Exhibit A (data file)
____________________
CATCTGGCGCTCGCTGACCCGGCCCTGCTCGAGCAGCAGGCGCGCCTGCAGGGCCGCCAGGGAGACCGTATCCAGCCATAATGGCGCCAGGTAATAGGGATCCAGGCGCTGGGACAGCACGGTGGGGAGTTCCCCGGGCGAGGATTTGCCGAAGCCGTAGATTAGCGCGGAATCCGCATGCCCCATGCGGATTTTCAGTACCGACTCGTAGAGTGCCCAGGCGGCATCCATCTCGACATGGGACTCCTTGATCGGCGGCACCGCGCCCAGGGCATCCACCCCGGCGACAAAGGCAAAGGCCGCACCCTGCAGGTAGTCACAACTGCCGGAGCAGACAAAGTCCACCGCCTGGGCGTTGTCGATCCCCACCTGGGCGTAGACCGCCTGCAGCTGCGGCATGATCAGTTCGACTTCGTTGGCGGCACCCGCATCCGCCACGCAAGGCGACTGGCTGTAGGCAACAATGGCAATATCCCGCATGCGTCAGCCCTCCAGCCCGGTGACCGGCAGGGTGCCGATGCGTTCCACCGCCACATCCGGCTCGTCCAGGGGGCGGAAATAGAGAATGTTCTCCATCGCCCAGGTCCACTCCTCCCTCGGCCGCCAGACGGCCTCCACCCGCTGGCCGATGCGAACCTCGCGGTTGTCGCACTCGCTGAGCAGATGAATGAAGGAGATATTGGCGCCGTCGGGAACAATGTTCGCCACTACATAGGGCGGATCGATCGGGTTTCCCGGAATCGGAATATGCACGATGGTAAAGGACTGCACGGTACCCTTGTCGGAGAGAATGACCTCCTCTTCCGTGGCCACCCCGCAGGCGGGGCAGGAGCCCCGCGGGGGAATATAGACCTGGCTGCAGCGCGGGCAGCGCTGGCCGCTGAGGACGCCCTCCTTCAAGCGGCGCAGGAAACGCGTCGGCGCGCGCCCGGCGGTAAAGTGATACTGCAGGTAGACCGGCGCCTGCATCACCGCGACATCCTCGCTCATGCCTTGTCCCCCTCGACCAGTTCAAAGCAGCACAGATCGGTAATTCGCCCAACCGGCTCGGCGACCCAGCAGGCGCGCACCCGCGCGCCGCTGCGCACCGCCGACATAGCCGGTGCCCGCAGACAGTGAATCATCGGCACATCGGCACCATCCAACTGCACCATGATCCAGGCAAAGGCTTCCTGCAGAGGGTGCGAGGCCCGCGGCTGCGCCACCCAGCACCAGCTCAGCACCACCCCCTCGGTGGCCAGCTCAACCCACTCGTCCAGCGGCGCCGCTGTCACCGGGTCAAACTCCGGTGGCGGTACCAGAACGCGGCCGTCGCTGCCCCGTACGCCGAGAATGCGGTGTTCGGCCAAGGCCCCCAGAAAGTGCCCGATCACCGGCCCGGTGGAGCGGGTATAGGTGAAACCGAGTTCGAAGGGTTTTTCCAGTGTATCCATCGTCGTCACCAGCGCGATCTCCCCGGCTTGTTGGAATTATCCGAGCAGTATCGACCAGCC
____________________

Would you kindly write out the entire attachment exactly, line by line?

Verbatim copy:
CATCTGGCGCTCGCTGACCCGGCCCTGCTCGAGCAGCAGGCGCGCCTGCAGGGCCGCCAGGGAGACCGTATCCAGCCATAATGGCGCCAGGTAATAGGGATCCAGGCGCTGGGACAGCACGGTGGGGAGTTCCCCGGGCGAGGATTTGCCGAAGCCGTAGATTAGCGCGGAATCCGCATGCCCCATGCGGATTTTCAGTACCGACTCGTAGAGTGCCCAGGCGGCATCCATCTCGACATGGGACTCCTTGATCGGCGGCACCGCGCCCAGGGCATCCACCCCGGCGACAAAGGCAAAGGCCGCACCCTGCAGGTAGTCACAACTGCCGGAGCAGACAAAGTCCACCGCCTGGGCGTTGTCGATCCCCACCTGGGCGTAGACCGCCTGCAGCTGCGGCATGATCAGTTCGACTTCGTTGGCGGCACCCGCATCCGCCACGCAAGGCGACTGGCTGTAGGCAACAATGGCAATATCCCGCATGCGTCAGCCCTCCAGCCCGGTGACCGGCAGGGTGCCGATGCGTTCCACCGCCACATCCGGCTCGTCCAGGGGGCGGAAATAGAGAATGTTCTCCATCGCCCAGGTCCACTCCTCCCTCGGCCGCCAGACGGCCTCCACCCGCTGGCCGATGCGAACCTCGCGGTTGTCGCACTCGCTGAGCAGATGAATGAAGGAGATATTGGCGCCGTCGGGAACAATGTTCGCCACTACATAGGGCGGATCGATCGGGTTTCCCGGAATCGGAATATGCACGATGGTAAAGGACTGCACGGTACCCTTGTCGGAGAGAATGACCTCCTCTTCCGTGGCCACCCCGCAGGCGGGGCAGGAGCCCCGCGGGGGAATATAGACCTGGCTGCAGCGCGGGCAGCGCTGGCCGCTGAGGACGCCCTCCTTCAAGCGGCGCAGGAAACGCGTCGGCGCGCGCCCGGCGGTAAAGTGATACTGCAGGTAGACCGGCGCCTGCATCACCGCGACATCCTCGCTCATGCCTTGTCCCCCTCGACCAGTTCAAAGCAGCACAGATCGGTAATTCGCCCAACCGGCTCGGCGACCCAGCAGGCGCGCACCCGCGCGCCGCTGCGCACCGCCGACATAGCCGGTGCCCGCAGACAGTGAATCATCGGCACATCGGCACCATCCAACTGCACCATGATCCAGGCAAAGGCTTCCTGCAGAGGGTGCGAGGCCCGCGGCTGCGCCACCCAGCACCAGCTCAGCACCACCCCCTCGGTGGCCAGCTCAACCCACTCGTCCAGCGGCGCCGCTGTCACCGGGTCAAACTCCGGTGGCGGTACCAGAACGCGGCCGTCGCTGCCCCGTACGCCGAGAATGCGGTGTTCGGCCAAGGCCCCCAGAAAGTGCCCGATCACCGGCCCGGTGGAGCGGGTATAGGTGAAACCGAGTTCGAAGGGTTTTTCCAGTGTATCCATCGTCGTCACCAGCGCGATCTCCCCGGCTTGTTGGAATTATCCGAGCAGTATCGACCAGCC